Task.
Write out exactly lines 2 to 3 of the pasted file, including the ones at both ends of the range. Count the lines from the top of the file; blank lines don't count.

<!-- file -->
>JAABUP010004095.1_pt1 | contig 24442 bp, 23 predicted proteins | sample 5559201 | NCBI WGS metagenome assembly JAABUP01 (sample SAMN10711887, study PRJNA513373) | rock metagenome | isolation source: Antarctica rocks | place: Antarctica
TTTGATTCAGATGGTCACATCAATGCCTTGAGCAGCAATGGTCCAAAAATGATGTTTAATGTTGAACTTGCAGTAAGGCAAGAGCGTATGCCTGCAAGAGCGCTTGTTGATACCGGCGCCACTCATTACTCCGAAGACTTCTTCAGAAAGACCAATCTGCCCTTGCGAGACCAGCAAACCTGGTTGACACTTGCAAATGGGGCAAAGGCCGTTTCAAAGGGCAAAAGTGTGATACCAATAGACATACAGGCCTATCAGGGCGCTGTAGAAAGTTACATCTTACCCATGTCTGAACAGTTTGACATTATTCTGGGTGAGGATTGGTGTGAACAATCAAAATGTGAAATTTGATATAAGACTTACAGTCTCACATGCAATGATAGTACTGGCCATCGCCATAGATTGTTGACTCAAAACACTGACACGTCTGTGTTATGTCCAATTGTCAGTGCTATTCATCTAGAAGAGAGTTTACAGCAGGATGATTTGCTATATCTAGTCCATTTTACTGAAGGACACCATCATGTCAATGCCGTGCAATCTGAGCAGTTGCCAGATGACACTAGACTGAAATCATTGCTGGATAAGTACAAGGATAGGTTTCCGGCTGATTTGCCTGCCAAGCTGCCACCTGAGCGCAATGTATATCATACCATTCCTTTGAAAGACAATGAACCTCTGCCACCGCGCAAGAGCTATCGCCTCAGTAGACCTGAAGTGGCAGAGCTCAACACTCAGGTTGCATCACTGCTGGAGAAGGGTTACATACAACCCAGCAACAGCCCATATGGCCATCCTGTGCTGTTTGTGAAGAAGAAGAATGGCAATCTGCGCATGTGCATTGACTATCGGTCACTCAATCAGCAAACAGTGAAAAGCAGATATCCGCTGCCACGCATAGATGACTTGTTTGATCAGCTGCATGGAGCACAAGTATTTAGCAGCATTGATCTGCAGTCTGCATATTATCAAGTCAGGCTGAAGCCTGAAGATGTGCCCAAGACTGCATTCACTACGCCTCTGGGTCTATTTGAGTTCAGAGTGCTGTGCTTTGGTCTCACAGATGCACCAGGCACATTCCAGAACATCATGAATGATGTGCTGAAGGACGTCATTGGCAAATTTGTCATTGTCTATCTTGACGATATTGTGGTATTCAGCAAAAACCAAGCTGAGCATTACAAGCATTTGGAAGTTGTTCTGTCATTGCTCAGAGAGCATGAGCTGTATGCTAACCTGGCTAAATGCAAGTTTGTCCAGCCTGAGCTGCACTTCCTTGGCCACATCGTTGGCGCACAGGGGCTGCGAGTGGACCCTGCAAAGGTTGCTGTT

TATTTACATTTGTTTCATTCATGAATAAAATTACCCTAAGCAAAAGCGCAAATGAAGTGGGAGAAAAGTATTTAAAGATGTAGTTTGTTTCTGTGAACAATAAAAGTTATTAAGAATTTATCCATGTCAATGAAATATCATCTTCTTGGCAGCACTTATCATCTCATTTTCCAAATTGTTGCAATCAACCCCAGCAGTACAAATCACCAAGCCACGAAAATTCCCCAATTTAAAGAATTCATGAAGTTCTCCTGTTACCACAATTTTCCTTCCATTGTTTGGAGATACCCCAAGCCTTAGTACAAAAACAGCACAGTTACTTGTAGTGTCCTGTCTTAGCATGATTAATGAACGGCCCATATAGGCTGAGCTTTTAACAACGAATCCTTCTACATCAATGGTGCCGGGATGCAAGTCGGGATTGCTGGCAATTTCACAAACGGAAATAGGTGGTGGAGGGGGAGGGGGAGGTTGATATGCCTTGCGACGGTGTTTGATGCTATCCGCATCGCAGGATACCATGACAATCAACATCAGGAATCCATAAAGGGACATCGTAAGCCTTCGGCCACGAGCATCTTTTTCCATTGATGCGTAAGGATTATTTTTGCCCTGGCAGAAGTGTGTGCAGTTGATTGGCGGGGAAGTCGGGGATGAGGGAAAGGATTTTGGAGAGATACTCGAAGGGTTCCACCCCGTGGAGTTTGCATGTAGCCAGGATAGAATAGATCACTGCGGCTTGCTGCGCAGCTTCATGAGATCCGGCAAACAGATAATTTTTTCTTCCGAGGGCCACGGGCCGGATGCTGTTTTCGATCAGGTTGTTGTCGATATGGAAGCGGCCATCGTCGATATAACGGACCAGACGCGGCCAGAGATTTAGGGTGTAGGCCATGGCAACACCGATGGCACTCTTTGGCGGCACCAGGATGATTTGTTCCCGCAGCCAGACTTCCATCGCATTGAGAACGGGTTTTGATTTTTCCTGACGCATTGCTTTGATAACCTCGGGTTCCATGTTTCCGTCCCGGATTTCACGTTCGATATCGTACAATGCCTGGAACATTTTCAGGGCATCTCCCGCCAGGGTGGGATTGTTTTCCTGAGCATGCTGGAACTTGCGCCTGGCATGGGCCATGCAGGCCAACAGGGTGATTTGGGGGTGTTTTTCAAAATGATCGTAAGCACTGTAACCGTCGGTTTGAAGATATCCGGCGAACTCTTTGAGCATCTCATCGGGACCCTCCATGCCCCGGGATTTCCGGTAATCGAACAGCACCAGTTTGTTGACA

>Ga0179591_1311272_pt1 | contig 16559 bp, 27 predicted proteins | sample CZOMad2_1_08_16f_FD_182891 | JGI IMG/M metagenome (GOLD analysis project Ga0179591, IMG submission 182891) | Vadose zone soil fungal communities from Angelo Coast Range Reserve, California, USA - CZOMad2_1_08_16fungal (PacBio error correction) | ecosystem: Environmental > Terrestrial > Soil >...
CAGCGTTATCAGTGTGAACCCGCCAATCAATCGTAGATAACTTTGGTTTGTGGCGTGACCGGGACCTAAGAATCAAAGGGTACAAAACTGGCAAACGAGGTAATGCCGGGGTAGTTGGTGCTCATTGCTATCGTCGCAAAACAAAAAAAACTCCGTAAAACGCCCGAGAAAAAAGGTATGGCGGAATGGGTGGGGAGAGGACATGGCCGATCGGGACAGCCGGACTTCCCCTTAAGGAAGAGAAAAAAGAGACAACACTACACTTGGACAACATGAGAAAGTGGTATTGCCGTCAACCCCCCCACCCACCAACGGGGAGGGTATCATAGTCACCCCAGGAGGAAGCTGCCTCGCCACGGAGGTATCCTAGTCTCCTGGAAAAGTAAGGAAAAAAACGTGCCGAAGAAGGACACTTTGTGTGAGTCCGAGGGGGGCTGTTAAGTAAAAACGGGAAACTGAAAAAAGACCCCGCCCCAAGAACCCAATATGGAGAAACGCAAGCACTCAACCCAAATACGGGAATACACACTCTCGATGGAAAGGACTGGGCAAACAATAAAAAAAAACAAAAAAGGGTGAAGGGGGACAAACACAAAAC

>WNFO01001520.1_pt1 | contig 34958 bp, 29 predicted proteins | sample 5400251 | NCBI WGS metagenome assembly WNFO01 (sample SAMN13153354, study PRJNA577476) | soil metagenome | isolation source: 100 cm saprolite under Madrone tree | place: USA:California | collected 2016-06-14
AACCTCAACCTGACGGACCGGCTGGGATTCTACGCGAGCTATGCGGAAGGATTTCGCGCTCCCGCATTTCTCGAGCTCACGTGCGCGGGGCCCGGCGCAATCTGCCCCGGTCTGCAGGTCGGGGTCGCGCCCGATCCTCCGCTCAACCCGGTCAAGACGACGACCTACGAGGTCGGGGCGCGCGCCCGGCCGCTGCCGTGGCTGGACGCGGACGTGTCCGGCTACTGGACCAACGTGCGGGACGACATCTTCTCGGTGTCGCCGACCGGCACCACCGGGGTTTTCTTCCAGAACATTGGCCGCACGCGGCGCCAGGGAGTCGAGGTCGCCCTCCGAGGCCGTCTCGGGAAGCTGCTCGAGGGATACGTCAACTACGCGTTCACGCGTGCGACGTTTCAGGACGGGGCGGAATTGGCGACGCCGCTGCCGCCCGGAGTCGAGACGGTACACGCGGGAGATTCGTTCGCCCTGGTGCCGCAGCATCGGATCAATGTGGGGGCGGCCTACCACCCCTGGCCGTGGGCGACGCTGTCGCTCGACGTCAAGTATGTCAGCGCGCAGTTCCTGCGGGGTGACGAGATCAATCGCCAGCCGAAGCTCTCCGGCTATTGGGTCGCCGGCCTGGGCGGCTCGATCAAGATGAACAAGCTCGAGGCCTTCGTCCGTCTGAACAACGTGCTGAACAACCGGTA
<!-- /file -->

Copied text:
TTTGATTCAGATGGTCACATCAATGCCTTGAGCAGCAATGGTCCAAAAATGATGTTTAATGTTGAACTTGCAGTAAGGCAAGAGCGTATGCCTGCAAGAGCGCTTGTTGATACCGGCGCCACTCATTACTCCGAAGACTTCTTCAGAAAGACCAATCTGCCCTTGCGAGACCAGCAAACCTGGTTGACACTTGCAAATGGGGCAAAGGCCGTTTCAAAGGGCAAAAGTGTGATACCAATAGACATACAGGCCTATCAGGGCGCTGTAGAAAGTTACATCTTACCCATGTCTGAACAGTTTGACATTATTCTGGGTGAGGATTGGTGTGAACAATCAAAATGTGAAATTTGATATAAGACTTACAGTCTCACATGCAATGATAGTACTGGCCATCGCCATAGATTGTTGACTCAAAACACTGACACGTCTGTGTTATGTCCAATTGTCAGTGCTATTCATCTAGAAGAGAGTTTACAGCAGGATGATTTGCTATATCTAGTCCATTTTACTGAAGGACACCATCATGTCAATGCCGTGCAATCTGAGCAGTTGCCAGATGACACTAGACTGAAATCATTGCTGGATAAGTACAAGGATAGGTTTCCGGCTGATTTGCCTGCCAAGCTGCCACCTGAGCGCAATGTATATCATACCATTCCTTTGAAAGACAATGAACCTCTGCCACCGCGCAAGAGCTATCGCCTCAGTAGACCTGAAGTGGCAGAGCTCAACACTCAGGTTGCATCACTGCTGGAGAAGGGTTACATACAACCCAGCAACAGCCCATATGGCCATCCTGTGCTGTTTGTGAAGAAGAAGAATGGCAATCTGCGCATGTGCATTGACTATCGGTCACTCAATCAGCAAACAGTGAAAAGCAGATATCCGCTGCCACGCATAGATGACTTGTTTGATCAGCTGCATGGAGCACAAGTATTTAGCAGCATTGATCTGCAGTCTGCATATTATCAAGTCAGGCTGAAGCCTGAAGATGTGCCCAAGACTGCATTCACTACGCCTCTGGGTCTATTTGAGTTCAGAGTGCTGTGCTTTGGTCTCACAGATGCACCAGGCACATTCCAGAACATCATGAATGATGTGCTGAAGGACGTCATTGGCAAATTTGTCATTGTCTATCTTGACGATATTGTGGTATTCAGCAAAAACCAAGCTGAGCATTACAAGCATTTGGAAGTTGTTCTGTCATTGCTCAGAGAGCATGAGCTGTATGCTAACCTGGCTAAATGCAAGTTTGTCCAGCCTGAGCTGCACTTCCTTGGCCACATCGTTGGCGCACAGGGGCTGCGAGTGGACCCTGCAAAGGTTGCTGTT

TATTTACATTTGTTTCATTCATGAATAAAATTACCCTAAGCAAAAGCGCAAATGAAGTGGGAGAAAAGTATTTAAAGATGTAGTTTGTTTCTGTGAACAATAAAAGTTATTAAGAATTTATCCATGTCAATGAAATATCATCTTCTTGGCAGCACTTATCATCTCATTTTCCAAATTGTTGCAATCAACCCCAGCAGTACAAATCACCAAGCCACGAAAATTCCCCAATTTAAAGAATTCATGAAGTTCTCCTGTTACCACAATTTTCCTTCCATTGTTTGGAGATACCCCAAGCCTTAGTACAAAAACAGCACAGTTACTTGTAGTGTCCTGTCTTAGCATGATTAATGAACGGCCCATATAGGCTGAGCTTTTAACAACGAATCCTTCTACATCAATGGTGCCGGGATGCAAGTCGGGATTGCTGGCAATTTCACAAACGGAAATAGGTGGTGGAGGGGGAGGGGGAGGTTGATATGCCTTGCGACGGTGTTTGATGCTATCCGCATCGCAGGATACCATGACAATCAACATCAGGAATCCATAAAGGGACATCGTAAGCCTTCGGCCACGAGCATCTTTTTCCATTGATGCGTAAGGATTATTTTTGCCCTGGCAGAAGTGTGTGCAGTTGATTGGCGGGGAAGTCGGGGATGAGGGAAAGGATTTTGGAGAGATACTCGAAGGGTTCCACCCCGTGGAGTTTGCATGTAGCCAGGATAGAATAGATCACTGCGGCTTGCTGCGCAGCTTCATGAGATCCGGCAAACAGATAATTTTTTCTTCCGAGGGCCACGGGCCGGATGCTGTTTTCGATCAGGTTGTTGTCGATATGGAAGCGGCCATCGTCGATATAACGGACCAGACGCGGCCAGAGATTTAGGGTGTAGGCCATGGCAACACCGATGGCACTCTTTGGCGGCACCAGGATGATTTGTTCCCGCAGCCAGACTTCCATCGCATTGAGAACGGGTTTTGATTTTTCCTGACGCATTGCTTTGATAACCTCGGGTTCCATGTTTCCGTCCCGGATTTCACGTTCGATATCGTACAATGCCTGGAACATTTTCAGGGCATCTCCCGCCAGGGTGGGATTGTTTTCCTGAGCATGCTGGAACTTGCGCCTGGCATGGGCCATGCAGGCCAACAGGGTGATTTGGGGGTGTTTTTCAAAATGATCGTAAGCACTGTAACCGTCGGTTTGAAGATATCCGGCGAACTCTTTGAGCATCTCATCGGGACCCTCCATGCCCCGGGATTTCCGGTAATCGAACAGCACCAGTTTGTTGACA